The Arsenal Scrapbook: AC Milan 0-2 Arsenal, March 4th 2008

The Arsenal Scrapbook

With AC Milan splashing the cash and becoming a ‘force’ again – a statement which is yet to be proven – I thought it would be a great excuse to look back at a time when a truly great Milan side were humbled by Arsenal in their own back yard.

Having drawn the first leg of the UEFA Champions League round of 16, 0-0 at The Emirates, the Gunners travelled to the San Siro on Tuesday, March 4th 2008 needing to do something no English side had ever done.

Beat AC Milan at home.

It appeared to be an uphill battle before the teams even took to the field, with Milan naming stars such as Paolo Maldini, Alessandro Nesta, Andrea Pirlo, Gennaro Gattuso and 2007 Balon d’Or winner Kaka in the starting XI.

In contrast, Arsenal fielded a relatively weak team that included Philippe Senderos and Emmanuel Eboue, with Cesc Fabregas the only really standout star.

However, Arsenal dominated the early stages, bar a Maldini header being cleared off the line and poor finish from Alexandre Pato having been played through by compatriot Kaka.

With 32 minutes gone Arsenal thought they had won a penalty. Alexander Hleb was clearly upended by Nesta inside the Milan area but, to the dismay of every Gunners player, a free-kick was awarded to Milan and Hleb booked for diving. A simply ludicrous decision.

There would be more frustration just minutes later as Fabregas – who was dominating the midfield battle – hit a rising drive off the crossbar from distance.

With no clear cut chances from there on after, the teams went in level at the break.

It had been a positive half for Arsenal. They hadn’t conceded, they’d arguably had the better chances and without a doubt dominated the game, but, most importantly, they hadn’t scored.

Arsene Wenger’s side needed to score in the second period to secure a passage into the last eight of the Europe’s elite club competition, and the early signs looked promising, but both Eboue and Senderos wasted glorious chances when they really should have scored.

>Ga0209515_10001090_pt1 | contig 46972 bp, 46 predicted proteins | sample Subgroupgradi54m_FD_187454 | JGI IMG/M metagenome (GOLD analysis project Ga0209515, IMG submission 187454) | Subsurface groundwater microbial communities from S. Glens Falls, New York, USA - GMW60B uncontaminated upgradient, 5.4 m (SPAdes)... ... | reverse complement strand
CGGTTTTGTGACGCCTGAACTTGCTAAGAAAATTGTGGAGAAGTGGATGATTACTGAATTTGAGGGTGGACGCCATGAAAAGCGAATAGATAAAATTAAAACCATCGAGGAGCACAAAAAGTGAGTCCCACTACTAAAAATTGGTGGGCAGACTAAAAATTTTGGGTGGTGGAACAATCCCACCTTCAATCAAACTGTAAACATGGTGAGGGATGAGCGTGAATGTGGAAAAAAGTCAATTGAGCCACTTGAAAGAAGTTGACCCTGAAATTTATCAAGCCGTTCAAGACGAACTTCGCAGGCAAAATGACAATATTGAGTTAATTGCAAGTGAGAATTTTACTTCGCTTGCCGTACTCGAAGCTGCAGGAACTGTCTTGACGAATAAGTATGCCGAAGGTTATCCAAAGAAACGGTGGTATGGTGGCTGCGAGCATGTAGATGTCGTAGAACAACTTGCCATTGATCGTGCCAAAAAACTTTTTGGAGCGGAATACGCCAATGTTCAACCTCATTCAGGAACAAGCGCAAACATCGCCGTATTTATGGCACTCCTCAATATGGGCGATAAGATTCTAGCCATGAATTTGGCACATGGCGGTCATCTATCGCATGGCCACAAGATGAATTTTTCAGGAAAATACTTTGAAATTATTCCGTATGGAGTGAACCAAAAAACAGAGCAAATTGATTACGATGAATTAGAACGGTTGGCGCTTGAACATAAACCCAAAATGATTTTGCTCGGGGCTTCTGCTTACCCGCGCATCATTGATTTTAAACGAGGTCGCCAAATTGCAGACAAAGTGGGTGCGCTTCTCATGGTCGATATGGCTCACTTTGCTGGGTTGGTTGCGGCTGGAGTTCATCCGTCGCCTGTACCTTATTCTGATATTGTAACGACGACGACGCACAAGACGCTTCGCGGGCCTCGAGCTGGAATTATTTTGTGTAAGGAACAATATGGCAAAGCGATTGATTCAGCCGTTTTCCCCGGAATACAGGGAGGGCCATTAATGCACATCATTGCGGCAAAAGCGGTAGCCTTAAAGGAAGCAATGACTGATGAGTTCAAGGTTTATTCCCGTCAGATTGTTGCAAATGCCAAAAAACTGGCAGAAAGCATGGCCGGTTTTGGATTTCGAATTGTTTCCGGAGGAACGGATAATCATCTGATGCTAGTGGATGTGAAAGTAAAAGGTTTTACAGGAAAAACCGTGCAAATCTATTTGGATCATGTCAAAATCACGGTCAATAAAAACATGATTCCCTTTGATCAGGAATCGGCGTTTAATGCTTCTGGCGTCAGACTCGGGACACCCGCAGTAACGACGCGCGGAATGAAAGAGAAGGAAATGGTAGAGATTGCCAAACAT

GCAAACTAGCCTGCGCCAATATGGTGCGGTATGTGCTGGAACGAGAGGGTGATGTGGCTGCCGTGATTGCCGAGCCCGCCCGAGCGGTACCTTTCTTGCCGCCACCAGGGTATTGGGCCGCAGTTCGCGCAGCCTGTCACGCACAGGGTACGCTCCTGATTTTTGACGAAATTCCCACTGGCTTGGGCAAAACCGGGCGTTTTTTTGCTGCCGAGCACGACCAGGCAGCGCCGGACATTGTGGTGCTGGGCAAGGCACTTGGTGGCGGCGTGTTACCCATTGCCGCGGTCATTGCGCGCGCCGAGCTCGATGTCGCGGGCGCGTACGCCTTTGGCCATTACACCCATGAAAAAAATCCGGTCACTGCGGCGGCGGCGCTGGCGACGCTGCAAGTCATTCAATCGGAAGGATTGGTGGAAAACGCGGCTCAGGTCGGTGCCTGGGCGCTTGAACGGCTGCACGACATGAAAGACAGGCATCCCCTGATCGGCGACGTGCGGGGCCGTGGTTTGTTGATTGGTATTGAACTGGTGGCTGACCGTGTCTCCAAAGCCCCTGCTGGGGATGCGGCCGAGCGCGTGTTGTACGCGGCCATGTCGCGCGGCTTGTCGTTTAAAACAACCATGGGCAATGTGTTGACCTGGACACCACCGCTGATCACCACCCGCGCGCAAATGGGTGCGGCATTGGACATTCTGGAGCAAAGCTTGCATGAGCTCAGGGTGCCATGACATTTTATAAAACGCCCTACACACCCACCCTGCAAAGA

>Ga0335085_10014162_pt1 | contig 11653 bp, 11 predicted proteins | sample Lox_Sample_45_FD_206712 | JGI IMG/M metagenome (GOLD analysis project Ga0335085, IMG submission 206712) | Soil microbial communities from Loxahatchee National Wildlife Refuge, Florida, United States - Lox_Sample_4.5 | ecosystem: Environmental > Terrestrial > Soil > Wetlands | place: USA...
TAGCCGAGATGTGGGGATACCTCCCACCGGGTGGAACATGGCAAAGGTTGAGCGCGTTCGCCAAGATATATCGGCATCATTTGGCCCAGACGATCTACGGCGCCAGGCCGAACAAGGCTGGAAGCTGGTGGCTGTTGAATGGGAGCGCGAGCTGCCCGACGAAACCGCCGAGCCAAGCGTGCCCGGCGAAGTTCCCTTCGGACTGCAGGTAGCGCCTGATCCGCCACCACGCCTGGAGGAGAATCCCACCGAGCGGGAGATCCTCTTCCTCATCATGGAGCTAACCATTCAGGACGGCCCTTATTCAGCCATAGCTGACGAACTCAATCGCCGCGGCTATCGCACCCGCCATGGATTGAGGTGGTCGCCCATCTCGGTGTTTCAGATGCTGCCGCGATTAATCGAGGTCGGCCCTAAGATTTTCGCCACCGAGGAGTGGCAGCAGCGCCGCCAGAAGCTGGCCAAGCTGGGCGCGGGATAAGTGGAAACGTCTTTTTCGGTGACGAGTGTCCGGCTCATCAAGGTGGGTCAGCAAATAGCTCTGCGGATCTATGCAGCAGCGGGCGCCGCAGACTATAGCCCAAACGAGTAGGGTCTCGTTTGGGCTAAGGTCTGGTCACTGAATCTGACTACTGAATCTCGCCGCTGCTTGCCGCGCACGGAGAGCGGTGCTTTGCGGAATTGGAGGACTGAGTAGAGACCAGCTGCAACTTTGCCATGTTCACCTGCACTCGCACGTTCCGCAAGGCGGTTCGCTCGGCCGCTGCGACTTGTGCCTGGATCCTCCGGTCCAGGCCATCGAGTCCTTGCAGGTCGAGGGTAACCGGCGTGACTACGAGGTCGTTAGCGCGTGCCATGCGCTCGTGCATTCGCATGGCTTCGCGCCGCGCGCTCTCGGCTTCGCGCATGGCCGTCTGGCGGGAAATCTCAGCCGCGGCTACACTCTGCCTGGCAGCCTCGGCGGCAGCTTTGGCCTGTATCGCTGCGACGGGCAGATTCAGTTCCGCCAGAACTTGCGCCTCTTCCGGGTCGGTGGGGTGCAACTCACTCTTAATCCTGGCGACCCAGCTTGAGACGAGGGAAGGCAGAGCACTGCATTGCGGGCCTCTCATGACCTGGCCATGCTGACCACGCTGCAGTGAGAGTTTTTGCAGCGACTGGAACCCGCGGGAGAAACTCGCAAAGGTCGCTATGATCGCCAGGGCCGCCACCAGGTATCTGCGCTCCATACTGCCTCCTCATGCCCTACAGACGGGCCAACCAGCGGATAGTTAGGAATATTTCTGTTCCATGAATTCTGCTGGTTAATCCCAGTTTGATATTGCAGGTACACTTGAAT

Arsenal were containing Milan brilliantly, with a dipping free-kick from Pirlo the only shot to worry Manuel Almunia in the Gunners goal.

Theo Walcott entered the fray with just 20 minutes left – replacing Eboue – and his pace caused immediate problems as he was so close to picking out one of a raft of Arsenal players for an easy tap, only to see his cross blocked by Milan ‘keeper Zeljko Kalac.

The Gunners were almost made to pay for all their missed chances with just 12 minutes left. Pato found space in the box with his shot from an angle taking a deflection off Senderos and whizzing just past the post.

But, with just six minutes left, Arsenal got the reward that their performance richly deserved.

Having picked up the ball deep in midfield, Cesc Fabregas drifted past one challenge, lifted his head and put his right foot through the ball from all of 30 yards. The Spaniard’s low drive bounced, evading Kalac in the Milan net, finding the bottom corner with pinpoint accuracy. Cue wild celebrations as Fabregas and the entire team sprinted to celebrate with the Arsenal bench.

Arsene Wenger’s men had got the goal the vital goal and just needed to sit back, hang on, see out the game and do the impossible.

In typical Wenger era Arsenal fashion, they went and scored again.

Walcott had been causing problems ever since coming on, and the Englishman picked out Emmanuel Adebayor at the back post with just seconds left for an easy tap in to round off a truly magnificent, history making night for Arsenal.

After that 2-0 win in the San Siro, BBC football correspondent Phil McNulty wrote in his match report that: “Arsenal outclassed AC Milan with a style that suggested they can reach a second Champions League final in three seasons.”

Only half of this statement was true as the Gunners did not reach the final but, they, without doubt, outclassed AC Milan.

This is just one of many ‘first English team to beat … at home’ records held by Arsenal and it was a sweet one.

We didn’t just beat AC Milan, we dominated them all over the pitch. It was a complete performance, the type we haven’t seen from an Arsenal team in a very long time on the European stage.

About the Author

Dan Mountney
Hi, I'm Dan and I'm currently studying Sports Journalism at the University for the Creative Art in Farnham, Surrey. I have supported Arsenal all my life and grew up watching arguably the greatest generation of players the club has ever had. I hope my love for the club comes across in my writing and that you enjoy what you've read from me!